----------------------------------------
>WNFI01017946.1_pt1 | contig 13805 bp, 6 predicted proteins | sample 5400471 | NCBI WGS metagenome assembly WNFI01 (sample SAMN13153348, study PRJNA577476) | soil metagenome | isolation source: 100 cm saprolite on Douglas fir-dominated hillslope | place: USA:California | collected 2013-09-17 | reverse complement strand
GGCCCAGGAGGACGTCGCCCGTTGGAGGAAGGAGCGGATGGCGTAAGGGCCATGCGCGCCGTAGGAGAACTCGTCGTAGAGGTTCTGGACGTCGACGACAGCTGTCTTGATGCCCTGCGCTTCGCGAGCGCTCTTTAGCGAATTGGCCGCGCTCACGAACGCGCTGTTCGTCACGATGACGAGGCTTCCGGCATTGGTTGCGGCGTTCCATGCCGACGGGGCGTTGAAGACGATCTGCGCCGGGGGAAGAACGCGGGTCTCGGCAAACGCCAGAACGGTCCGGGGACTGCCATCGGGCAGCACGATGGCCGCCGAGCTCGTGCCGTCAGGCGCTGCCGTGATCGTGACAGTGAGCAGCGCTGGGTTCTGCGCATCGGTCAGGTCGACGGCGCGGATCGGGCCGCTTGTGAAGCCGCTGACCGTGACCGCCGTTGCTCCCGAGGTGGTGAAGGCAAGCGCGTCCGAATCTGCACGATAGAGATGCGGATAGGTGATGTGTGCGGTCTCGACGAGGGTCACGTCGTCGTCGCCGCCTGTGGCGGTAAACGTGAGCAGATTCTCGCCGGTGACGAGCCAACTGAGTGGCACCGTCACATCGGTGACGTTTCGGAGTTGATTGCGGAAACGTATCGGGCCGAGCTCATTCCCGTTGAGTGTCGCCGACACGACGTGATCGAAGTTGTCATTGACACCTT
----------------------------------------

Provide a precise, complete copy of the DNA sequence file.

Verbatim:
>WNFI01017946.1_pt1 | contig 13805 bp, 6 predicted proteins | sample 5400471 | NCBI WGS metagenome assembly WNFI01 (sample SAMN13153348, study PRJNA577476) | soil metagenome | isolation source: 100 cm saprolite on Douglas fir-dominated hillslope | place: USA:California | collected 2013-09-17 | reverse complement strand
GGCCCAGGAGGACGTCGCCCGTTGGAGGAAGGAGCGGATGGCGTAAGGGCCATGCGCGCCGTAGGAGAACTCGTCGTAGAGGTTCTGGACGTCGACGACAGCTGTCTTGATGCCCTGCGCTTCGCGAGCGCTCTTTAGCGAATTGGCCGCGCTCACGAACGCGCTGTTCGTCACGATGACGAGGCTTCCGGCATTGGTTGCGGCGTTCCATGCCGACGGGGCGTTGAAGACGATCTGCGCCGGGGGAAGAACGCGGGTCTCGGCAAACGCCAGAACGGTCCGGGGACTGCCATCGGGCAGCACGATGGCCGCCGAGCTCGTGCCGTCAGGCGCTGCCGTGATCGTGACAGTGAGCAGCGCTGGGTTCTGCGCATCGGTCAGGTCGACGGCGCGGATCGGGCCGCTTGTGAAGCCGCTGACCGTGACCGCCGTTGCTCCCGAGGTGGTGAAGGCAAGCGCGTCCGAATCTGCACGATAGAGATGCGGATAGGTGATGTGTGCGGTCTCGACGAGGGTCACGTCGTCGTCGCCGCCTGTGGCGGTAAACGTGAGCAGATTCTCGCCGGTGACGAGCCAACTGAGTGGCACCGTCACATCGGTGACGTTTCGGAGTTGATTGCGGAAACGTATCGGGCCGAGCTCATTCCCGTTGAGTGTCGCCGACACGACGTGATCGAAGTTGTCATTGACACCTT